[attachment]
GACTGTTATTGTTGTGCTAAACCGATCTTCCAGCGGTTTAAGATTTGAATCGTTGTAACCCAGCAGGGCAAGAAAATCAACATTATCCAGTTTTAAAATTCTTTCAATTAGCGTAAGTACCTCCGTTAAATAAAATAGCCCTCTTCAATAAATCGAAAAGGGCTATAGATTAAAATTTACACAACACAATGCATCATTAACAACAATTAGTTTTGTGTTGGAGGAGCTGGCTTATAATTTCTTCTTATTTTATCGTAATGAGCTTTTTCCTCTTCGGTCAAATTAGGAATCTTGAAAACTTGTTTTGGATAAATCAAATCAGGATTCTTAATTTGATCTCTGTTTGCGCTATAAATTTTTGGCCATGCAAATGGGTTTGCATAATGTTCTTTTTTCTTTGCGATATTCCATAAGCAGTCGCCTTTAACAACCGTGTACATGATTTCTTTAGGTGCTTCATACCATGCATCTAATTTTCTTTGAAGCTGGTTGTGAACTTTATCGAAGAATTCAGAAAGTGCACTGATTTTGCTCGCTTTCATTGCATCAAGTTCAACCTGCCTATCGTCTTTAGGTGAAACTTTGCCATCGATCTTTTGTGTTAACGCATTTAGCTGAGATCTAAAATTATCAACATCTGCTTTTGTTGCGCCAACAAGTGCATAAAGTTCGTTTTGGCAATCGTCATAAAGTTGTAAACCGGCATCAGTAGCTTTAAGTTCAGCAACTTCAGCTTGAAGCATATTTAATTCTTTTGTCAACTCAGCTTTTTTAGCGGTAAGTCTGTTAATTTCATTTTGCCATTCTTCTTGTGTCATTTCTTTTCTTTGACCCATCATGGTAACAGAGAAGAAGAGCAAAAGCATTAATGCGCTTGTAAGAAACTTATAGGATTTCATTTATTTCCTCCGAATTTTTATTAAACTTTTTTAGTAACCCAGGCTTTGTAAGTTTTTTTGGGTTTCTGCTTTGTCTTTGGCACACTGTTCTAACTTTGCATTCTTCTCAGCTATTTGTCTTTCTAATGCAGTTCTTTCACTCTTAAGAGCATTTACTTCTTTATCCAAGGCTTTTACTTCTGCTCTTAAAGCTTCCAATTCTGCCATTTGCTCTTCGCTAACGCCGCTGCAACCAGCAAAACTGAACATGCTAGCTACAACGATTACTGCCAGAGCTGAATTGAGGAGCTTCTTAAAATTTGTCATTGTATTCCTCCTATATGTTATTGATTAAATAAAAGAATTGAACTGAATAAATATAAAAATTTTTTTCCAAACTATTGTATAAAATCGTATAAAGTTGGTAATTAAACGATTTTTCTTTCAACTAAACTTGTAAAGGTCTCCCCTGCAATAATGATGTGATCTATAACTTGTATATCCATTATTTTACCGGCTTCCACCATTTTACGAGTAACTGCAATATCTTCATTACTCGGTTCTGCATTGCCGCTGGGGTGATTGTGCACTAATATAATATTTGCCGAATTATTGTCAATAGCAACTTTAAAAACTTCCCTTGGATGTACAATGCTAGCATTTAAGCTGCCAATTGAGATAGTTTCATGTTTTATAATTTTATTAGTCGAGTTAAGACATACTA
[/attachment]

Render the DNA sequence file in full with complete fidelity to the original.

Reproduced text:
GACTGTTATTGTTGTGCTAAACCGATCTTCCAGCGGTTTAAGATTTGAATCGTTGTAACCCAGCAGGGCAAGAAAATCAACATTATCCAGTTTTAAAATTCTTTCAATTAGCGTAAGTACCTCCGTTAAATAAAATAGCCCTCTTCAATAAATCGAAAAGGGCTATAGATTAAAATTTACACAACACAATGCATCATTAACAACAATTAGTTTTGTGTTGGAGGAGCTGGCTTATAATTTCTTCTTATTTTATCGTAATGAGCTTTTTCCTCTTCGGTCAAATTAGGAATCTTGAAAACTTGTTTTGGATAAATCAAATCAGGATTCTTAATTTGATCTCTGTTTGCGCTATAAATTTTTGGCCATGCAAATGGGTTTGCATAATGTTCTTTTTTCTTTGCGATATTCCATAAGCAGTCGCCTTTAACAACCGTGTACATGATTTCTTTAGGTGCTTCATACCATGCATCTAATTTTCTTTGAAGCTGGTTGTGAACTTTATCGAAGAATTCAGAAAGTGCACTGATTTTGCTCGCTTTCATTGCATCAAGTTCAACCTGCCTATCGTCTTTAGGTGAAACTTTGCCATCGATCTTTTGTGTTAACGCATTTAGCTGAGATCTAAAATTATCAACATCTGCTTTTGTTGCGCCAACAAGTGCATAAAGTTCGTTTTGGCAATCGTCATAAAGTTGTAAACCGGCATCAGTAGCTTTAAGTTCAGCAACTTCAGCTTGAAGCATATTTAATTCTTTTGTCAACTCAGCTTTTTTAGCGGTAAGTCTGTTAATTTCATTTTGCCATTCTTCTTGTGTCATTTCTTTTCTTTGACCCATCATGGTAACAGAGAAGAAGAGCAAAAGCATTAATGCGCTTGTAAGAAACTTATAGGATTTCATTTATTTCCTCCGAATTTTTATTAAACTTTTTTAGTAACCCAGGCTTTGTAAGTTTTTTTGGGTTTCTGCTTTGTCTTTGGCACACTGTTCTAACTTTGCATTCTTCTCAGCTATTTGTCTTTCTAATGCAGTTCTTTCACTCTTAAGAGCATTTACTTCTTTATCCAAGGCTTTTACTTCTGCTCTTAAAGCTTCCAATTCTGCCATTTGCTCTTCGCTAACGCCGCTGCAACCAGCAAAACTGAACATGCTAGCTACAACGATTACTGCCAGAGCTGAATTGAGGAGCTTCTTAAAATTTGTCATTGTATTCCTCCTATATGTTATTGATTAAATAAAAGAATTGAACTGAATAAATATAAAAATTTTTTTCCAAACTATTGTATAAAATCGTATAAAGTTGGTAATTAAACGATTTTTCTTTCAACTAAACTTGTAAAGGTCTCCCCTGCAATAATGATGTGATCTATAACTTGTATATCCATTATTTTACCGGCTTCCACCATTTTACGAGTAACTGCAATATCTTCATTACTCGGTTCTGCATTGCCGCTGGGGTGATTGTGCACTAATATAATATTTGCCGAATTATTGTCAATAGCAACTTTAAAAACTTCCCTTGGATGTACAATGCTAGCATTTAAGCTGCCAATTGAGATAGTTTCATGTTTTATAATTTTATTAGTCGAGTTAAGACATACTA